These stories are geographically distant but carry essentially the same message: “Stay away from the water”. Predatory creatures embody a very real fear. The unimaginable nightmare of our children in real peril is blunted by the presence of a monster.

Children need stories as much as adults do; stories make sense of reality when reality is hard to understand. Stories are told to be re-told, to be embellished, to raise heroes and to make monsters.

For people of the Dark and Lonely Water generation, including me, it's easy to assume that today's kids have lost the art of storytelling. We say social media has diffused, has numbed, has snuffed the flame of imagination. Yet perhaps it hasn't. Perhaps we just got old. On the contrary, the stories the younger generation tell each other are just as rich. Monsters are still being made. This world of ours is still being understood.

There is real danger out there. There are real monsters. But now they come in new forms, they lurk in new lairs.

Today, the internet is the new hunting ground of the monster. Grooming, trolling, cat-fishing and scamming have become the MOs of the vile in our society and, as if in direct response, legends and myths have sprung from the same place.

Creepypasta, 4Chan and /nosleep are breeding colonies of legend. Forums and social media have taken the place of the skipping-rope chants and the childhood whispers. Young people still know Bloody Mary, yet Black-Eyed Kids and the Goatman have usurped her from her throne. Nefarious rituals and games like Hooded Man or Elevator to Another World have been born of the internet age, submitted as stories and experiences. Like the Spirit of Dark and Lonely Water in the 70s, they have touched a common nerve.

The most iconic of these net-dredged horrors is Slenderman: born of a paranormal Photoshop competition, his legend has transmogrified into an internet Tulpa, the power of which played a significant part in the decision of 12-year-olds Anissa Weier and Morgan Geyser to stab their friend Bella Leutner 19 times. He is strengthened with every share, every fan image, every account of his being. It is no wonder that he has become flesh in the hearts and minds of those who need him, who want to escape into his world.

The readers of the forums that bear these eldritch fruits know the content isn't real. Yet disbelief is intentionally suspended. As it says on the /nosleep board guidelines “Everything is true here, even if it's not. Don't be the jerk in the movie theater [sp] hee-hawing because monkeys don't fly.”  It's disrespectful to negate the skill or the talent that it takes to write a story or make an image on Photoshop. This leaves space for storytelling. We need stories.

These stories stir something inside us, lend a bellow to the flames of our imagination. Images, anecdotes and instructions - they are monsters we have the power to control. Online, we can pass on the whispers, we have the ability to interact with the shadows. Online we can be the purveyors of this mythology. We can tell each other stories. We can control. If we make a monster, it is ours. Most importantly, we can escape from reality and immerse ourselves in our monsters.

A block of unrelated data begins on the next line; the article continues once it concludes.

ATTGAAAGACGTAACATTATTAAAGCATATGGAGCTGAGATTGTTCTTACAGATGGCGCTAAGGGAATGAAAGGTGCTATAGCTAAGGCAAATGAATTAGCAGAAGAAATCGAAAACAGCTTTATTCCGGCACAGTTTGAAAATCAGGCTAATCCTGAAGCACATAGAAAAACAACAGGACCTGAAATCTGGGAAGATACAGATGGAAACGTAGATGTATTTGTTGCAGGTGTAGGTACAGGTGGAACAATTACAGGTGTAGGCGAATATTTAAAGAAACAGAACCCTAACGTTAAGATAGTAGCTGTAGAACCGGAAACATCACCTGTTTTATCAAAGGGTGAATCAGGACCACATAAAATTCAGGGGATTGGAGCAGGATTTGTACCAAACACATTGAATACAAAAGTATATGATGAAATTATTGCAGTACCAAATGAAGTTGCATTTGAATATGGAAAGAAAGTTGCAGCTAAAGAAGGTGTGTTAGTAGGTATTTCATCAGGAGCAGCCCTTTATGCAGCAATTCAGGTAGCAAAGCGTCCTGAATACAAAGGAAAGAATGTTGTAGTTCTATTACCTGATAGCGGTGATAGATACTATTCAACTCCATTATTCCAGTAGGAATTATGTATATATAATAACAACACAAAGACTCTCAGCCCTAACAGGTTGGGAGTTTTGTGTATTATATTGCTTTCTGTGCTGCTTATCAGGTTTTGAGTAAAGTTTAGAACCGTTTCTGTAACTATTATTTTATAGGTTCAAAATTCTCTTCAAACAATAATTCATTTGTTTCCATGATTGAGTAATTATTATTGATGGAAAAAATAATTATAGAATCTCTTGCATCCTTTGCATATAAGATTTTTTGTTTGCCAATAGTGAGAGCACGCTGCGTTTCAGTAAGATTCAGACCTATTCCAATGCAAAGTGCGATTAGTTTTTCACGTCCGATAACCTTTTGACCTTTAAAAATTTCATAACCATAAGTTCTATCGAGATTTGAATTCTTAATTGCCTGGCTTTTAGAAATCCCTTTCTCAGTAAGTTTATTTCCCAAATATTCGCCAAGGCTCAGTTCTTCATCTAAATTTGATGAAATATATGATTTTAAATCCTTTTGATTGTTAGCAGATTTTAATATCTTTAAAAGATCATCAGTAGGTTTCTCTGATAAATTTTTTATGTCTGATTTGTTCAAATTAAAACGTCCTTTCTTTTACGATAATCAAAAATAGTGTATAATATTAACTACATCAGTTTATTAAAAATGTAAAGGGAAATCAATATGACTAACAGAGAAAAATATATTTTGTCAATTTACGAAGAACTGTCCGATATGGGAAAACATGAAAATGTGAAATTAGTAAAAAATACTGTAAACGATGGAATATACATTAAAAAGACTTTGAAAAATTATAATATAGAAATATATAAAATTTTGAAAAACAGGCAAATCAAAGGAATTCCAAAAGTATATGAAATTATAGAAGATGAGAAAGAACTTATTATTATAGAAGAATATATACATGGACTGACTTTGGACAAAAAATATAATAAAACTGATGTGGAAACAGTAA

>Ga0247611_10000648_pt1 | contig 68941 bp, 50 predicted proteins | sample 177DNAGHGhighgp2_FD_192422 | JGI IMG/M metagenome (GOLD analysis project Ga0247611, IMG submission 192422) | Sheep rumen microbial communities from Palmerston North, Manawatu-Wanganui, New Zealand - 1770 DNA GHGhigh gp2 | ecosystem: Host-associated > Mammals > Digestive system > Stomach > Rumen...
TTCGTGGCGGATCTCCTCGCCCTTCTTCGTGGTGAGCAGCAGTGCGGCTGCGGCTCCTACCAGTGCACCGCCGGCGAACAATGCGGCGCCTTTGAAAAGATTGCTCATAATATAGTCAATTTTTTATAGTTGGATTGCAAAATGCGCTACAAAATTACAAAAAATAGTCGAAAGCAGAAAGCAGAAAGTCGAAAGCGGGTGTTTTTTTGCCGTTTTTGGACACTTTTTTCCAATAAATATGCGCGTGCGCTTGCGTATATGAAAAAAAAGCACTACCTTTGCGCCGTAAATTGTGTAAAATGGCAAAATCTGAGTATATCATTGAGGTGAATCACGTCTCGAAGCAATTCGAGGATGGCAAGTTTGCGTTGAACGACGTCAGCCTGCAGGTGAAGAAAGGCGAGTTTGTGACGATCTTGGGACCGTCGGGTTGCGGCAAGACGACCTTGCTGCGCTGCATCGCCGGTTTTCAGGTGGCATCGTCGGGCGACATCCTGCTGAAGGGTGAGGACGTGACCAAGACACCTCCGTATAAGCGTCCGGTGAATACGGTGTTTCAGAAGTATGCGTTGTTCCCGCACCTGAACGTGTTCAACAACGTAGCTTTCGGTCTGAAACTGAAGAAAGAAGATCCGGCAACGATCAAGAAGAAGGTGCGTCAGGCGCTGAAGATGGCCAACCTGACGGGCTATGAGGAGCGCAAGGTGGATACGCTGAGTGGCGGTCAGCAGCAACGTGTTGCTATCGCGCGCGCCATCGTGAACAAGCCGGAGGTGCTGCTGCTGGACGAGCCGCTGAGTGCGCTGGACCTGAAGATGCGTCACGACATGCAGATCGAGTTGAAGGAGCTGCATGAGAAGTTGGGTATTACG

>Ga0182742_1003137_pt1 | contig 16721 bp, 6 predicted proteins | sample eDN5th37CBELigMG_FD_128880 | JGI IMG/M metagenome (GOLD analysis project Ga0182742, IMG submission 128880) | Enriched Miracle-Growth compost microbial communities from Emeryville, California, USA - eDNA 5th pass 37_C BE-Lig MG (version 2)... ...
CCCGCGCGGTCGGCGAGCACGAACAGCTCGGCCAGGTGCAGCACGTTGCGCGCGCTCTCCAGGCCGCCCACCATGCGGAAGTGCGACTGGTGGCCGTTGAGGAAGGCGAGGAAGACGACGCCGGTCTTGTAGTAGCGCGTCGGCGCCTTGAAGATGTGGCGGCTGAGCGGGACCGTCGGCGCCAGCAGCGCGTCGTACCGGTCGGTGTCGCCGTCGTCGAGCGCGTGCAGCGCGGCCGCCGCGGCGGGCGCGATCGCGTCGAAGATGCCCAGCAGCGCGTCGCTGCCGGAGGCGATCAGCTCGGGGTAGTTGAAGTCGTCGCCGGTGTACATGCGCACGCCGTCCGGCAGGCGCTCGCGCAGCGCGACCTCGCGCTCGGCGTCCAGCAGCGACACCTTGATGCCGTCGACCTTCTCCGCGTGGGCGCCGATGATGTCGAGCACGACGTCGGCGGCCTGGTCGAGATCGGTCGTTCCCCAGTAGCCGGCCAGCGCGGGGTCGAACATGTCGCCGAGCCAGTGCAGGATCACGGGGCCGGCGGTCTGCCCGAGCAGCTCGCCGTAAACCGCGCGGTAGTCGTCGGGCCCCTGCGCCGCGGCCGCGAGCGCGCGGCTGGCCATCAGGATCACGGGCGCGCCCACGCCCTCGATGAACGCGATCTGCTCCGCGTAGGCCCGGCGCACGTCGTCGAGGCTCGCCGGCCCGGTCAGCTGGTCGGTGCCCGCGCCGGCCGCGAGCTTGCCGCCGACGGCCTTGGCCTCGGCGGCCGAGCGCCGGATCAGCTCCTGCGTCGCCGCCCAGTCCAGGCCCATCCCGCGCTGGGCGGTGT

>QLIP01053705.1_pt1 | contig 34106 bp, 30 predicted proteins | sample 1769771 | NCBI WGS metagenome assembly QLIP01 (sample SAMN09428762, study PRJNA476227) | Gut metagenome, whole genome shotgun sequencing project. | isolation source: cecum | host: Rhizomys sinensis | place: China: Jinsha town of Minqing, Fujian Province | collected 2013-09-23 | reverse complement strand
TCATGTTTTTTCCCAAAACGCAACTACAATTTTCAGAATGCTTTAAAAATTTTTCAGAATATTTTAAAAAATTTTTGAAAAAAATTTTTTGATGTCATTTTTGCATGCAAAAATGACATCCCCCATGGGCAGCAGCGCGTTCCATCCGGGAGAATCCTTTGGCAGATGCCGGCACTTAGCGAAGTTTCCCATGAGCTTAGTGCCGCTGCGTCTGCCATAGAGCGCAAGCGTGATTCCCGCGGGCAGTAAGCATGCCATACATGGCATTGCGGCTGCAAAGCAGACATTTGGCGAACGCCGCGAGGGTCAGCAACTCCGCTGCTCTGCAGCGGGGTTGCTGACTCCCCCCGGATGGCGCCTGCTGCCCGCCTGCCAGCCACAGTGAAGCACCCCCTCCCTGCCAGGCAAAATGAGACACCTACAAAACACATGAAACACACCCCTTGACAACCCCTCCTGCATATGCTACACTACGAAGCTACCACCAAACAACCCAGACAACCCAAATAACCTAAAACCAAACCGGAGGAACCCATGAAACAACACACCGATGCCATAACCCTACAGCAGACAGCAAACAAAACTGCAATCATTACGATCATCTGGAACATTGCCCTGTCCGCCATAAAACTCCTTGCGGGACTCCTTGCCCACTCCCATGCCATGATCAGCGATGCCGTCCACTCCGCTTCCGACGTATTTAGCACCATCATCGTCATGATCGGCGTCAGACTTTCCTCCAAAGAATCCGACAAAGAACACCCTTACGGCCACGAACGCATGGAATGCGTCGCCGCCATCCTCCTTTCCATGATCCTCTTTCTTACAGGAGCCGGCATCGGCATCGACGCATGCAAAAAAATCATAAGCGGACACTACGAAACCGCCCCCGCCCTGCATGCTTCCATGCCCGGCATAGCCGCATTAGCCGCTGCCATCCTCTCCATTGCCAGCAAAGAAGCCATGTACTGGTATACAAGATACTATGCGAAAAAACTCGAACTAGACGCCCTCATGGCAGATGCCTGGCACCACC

Not just monsters lurk online, there are games and rituals, rich in their own mythology. The illicit Ouija board in the parks and graveyards of my own childhood are dwarfed by the trans-cultural crucible of today's games. With the ingenuity of Koji Suzuki's cursed video in Ring, far eastern influence and technology are pervasive throughout. Japan can boast the ghost-summoning Satoru-kun, and the White Kimono game. Both are alleged to summon spirits, Satoru-kun specifically with a mobile phone. There are many more of these games sprouting up from all over the rest of the world eg.- Mexico's ' El Juego Del Libro Rojo' (Red Book game) and Portugal's Ritual da Televisão (Television ritual) and nearly all carry grave warnings.

These nebulous games, like the internet's monsters carry their own stories. Peruse Reddit and you'll find accounts and speculation from those who claim to have played and been changed or had their lives altered by what they've done. The comments below the hundreds of accounts begging for advice are a mix of sincerity and concern.

“Dude, luck only lasts so long, and even longer less when you tempt things you know nothing of.”

“OP, you messed up big time. You're always supposed to follow the rules of the game as completely as you can!”

“You idiot! Ghost games are not for play! Especially japanese ones, they are dangerous”

“Get some sage. Burn the sage, and wave it into every corner of every room in the house... I would recommend putting salt across doorways and window sills, anything that would be an 'entry' into the house, but it sounds like you may have summoned it inside the house”

Everything is true here even if it's not.

But how can we know for sure? Do we really know that the user didn't summon something terrible from the void they opened with one of these games?

That's what makes them so compelling. That's what makes Slenderman, Smile Dog and Jeff the Killer so iconic. Like that friend of your mate's brother who went mad after he did an Ouija board down the park, we are still whispering, we are still embellishing and interacting.

The internet is open, unchartered landscape, there are no rules of the real world in which to weave mythology and the quest is to be the creator of something that wriggles from our grasp and is embraced, formed and made flesh by a collective consciousness. Are we in some way thankful for these creatures that bring us together over oceans and time zones?

Phones and tablets in the hands of our children are frightening to us: they are the unknown, the window into an abyss. Yet from that abyss, we are like our ancestors, toasting heraldry and horror, and making new myths.

Hydra by Matt Wesolowski, published by Orenda Books is out now.